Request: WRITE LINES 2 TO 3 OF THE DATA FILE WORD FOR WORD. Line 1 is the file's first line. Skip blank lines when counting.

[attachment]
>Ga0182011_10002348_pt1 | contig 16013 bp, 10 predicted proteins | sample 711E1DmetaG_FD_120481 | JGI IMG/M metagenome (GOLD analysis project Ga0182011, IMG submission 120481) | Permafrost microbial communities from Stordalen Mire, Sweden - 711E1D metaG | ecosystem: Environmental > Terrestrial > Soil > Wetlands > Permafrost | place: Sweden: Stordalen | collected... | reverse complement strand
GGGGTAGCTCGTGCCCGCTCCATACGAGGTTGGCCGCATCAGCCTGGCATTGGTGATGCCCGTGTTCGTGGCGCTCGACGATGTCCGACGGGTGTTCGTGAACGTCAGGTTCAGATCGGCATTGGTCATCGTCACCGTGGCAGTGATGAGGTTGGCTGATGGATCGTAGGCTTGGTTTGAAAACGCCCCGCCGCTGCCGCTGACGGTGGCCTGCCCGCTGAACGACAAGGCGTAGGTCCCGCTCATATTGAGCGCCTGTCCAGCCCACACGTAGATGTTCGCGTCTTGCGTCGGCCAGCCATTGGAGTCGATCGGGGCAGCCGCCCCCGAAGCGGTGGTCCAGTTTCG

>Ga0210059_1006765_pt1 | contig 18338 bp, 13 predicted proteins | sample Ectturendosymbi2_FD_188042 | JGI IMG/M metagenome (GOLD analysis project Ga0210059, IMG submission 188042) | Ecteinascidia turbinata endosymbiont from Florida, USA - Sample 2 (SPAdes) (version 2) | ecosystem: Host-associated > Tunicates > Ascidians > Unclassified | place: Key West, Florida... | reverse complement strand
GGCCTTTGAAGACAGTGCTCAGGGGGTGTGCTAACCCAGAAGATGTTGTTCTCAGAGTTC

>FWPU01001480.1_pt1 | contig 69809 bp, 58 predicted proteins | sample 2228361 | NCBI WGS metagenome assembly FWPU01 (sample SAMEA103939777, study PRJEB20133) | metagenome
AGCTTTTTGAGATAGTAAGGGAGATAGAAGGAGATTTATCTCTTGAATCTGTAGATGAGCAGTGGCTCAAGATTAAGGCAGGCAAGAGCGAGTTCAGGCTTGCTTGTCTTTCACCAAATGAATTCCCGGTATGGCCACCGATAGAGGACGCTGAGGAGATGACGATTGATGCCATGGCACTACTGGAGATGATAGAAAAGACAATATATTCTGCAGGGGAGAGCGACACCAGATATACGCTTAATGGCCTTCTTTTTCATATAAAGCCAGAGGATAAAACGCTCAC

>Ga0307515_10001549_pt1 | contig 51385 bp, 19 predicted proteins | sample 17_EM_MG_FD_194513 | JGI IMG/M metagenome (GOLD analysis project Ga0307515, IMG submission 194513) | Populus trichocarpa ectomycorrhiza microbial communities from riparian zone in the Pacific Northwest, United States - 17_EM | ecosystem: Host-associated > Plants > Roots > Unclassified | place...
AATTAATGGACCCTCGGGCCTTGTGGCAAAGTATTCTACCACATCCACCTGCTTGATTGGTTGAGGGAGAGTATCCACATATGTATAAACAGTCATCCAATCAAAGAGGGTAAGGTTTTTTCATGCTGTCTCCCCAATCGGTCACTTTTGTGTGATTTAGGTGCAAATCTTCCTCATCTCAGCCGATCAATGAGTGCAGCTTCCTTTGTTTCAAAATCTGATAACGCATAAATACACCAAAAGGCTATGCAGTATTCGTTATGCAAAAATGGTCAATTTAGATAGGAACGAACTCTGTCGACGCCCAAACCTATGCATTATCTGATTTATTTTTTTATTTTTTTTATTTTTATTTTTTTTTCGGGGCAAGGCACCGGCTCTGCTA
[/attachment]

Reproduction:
GGGGTAGCTCGTGCCCGCTCCATACGAGGTTGGCCGCATCAGCCTGGCATTGGTGATGCCCGTGTTCGTGGCGCTCGACGATGTCCGACGGGTGTTCGTGAACGTCAGGTTCAGATCGGCATTGGTCATCGTCACCGTGGCAGTGATGAGGTTGGCTGATGGATCGTAGGCTTGGTTTGAAAACGCCCCGCCGCTGCCGCTGACGGTGGCCTGCCCGCTGAACGACAAGGCGTAGGTCCCGCTCATATTGAGCGCCTGTCCAGCCCACACGTAGATGTTCGCGTCTTGCGTCGGCCAGCCATTGGAGTCGATCGGGGCAGCCGCCCCCGAAGCGGTGGTCCAGTTTCG

>Ga0210059_1006765_pt1 | contig 18338 bp, 13 predicted proteins | sample Ectturendosymbi2_FD_188042 | JGI IMG/M metagenome (GOLD analysis project Ga0210059, IMG submission 188042) | Ecteinascidia turbinata endosymbiont from Florida, USA - Sample 2 (SPAdes) (version 2) | ecosystem: Host-associated > Tunicates > Ascidians > Unclassified | place: Key West, Florida... | reverse complement strand